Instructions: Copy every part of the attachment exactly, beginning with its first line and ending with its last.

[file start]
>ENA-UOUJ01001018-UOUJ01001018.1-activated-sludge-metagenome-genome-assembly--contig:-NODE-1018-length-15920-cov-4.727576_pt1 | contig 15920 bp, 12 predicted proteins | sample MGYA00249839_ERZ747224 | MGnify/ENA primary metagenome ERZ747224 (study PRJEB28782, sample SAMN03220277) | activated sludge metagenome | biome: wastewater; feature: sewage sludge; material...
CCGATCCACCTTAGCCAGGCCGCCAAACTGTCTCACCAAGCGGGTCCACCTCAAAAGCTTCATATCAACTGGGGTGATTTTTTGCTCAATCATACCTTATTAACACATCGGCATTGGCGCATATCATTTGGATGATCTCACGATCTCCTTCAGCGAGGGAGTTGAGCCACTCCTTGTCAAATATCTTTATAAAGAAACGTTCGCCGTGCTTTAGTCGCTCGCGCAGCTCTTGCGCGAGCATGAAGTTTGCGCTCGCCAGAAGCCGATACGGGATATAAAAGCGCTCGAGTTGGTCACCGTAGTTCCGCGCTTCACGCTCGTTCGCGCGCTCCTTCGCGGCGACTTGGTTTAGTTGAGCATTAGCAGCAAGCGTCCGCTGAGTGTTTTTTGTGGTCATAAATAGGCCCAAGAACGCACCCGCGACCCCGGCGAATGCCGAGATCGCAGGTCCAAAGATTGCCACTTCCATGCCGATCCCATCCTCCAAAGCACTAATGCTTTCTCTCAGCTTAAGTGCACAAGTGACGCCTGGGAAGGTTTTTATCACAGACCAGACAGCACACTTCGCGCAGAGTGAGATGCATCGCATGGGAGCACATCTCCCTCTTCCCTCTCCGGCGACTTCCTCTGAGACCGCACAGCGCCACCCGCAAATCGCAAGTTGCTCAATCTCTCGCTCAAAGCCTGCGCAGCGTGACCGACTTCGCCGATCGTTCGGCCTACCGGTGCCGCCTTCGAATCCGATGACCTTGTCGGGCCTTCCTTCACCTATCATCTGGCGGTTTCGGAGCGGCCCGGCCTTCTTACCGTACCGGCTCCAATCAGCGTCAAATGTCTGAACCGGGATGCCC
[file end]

>ENA-UOUJ01001018-UOUJ01001018.1-activated-sludge-metagenome-genome-assembly--contig:-NODE-1018-length-15920-cov-4.727576_pt1 | contig 15920 bp, 12 predicted proteins | sample MGYA00249839_ERZ747224 | MGnify/ENA primary metagenome ERZ747224 (study PRJEB28782, sample SAMN03220277) | activated sludge metagenome | biome: wastewater; feature: sewage sludge; material...
CCGATCCACCTTAGCCAGGCCGCCAAACTGTCTCACCAAGCGGGTCCACCTCAAAAGCTTCATATCAACTGGGGTGATTTTTTGCTCAATCATACCTTATTAACACATCGGCATTGGCGCATATCATTTGGATGATCTCACGATCTCCTTCAGCGAGGGAGTTGAGCCACTCCTTGTCAAATATCTTTATAAAGAAACGTTCGCCGTGCTTTAGTCGCTCGCGCAGCTCTTGCGCGAGCATGAAGTTTGCGCTCGCCAGAAGCCGATACGGGATATAAAAGCGCTCGAGTTGGTCACCGTAGTTCCGCGCTTCACGCTCGTTCGCGCGCTCCTTCGCGGCGACTTGGTTTAGTTGAGCATTAGCAGCAAGCGTCCGCTGAGTGTTTTTTGTGGTCATAAATAGGCCCAAGAACGCACCCGCGACCCCGGCGAATGCCGAGATCGCAGGTCCAAAGATTGCCACTTCCATGCCGATCCCATCCTCCAAAGCACTAATGCTTTCTCTCAGCTTAAGTGCACAAGTGACGCCTGGGAAGGTTTTTATCACAGACCAGACAGCACACTTCGCGCAGAGTGAGATGCATCGCATGGGAGCACATCTCCCTCTTCCCTCTCCGGCGACTTCCTCTGAGACCGCACAGCGCCACCCGCAAATCGCAAGTTGCTCAATCTCTCGCTCAAAGCCTGCGCAGCGTGACCGACTTCGCCGATCGTTCGGCCTACCGGTGCCGCCTTCGAATCCGATGACCTTGTCGGGCCTTCCTTCACCTATCATCTGGCGGTTTCGGAGCGGCCCGGCCTTCTTACCGTACCGGCTCCAATCAGCGTCAAATGTCTGAACCGGGATGCCC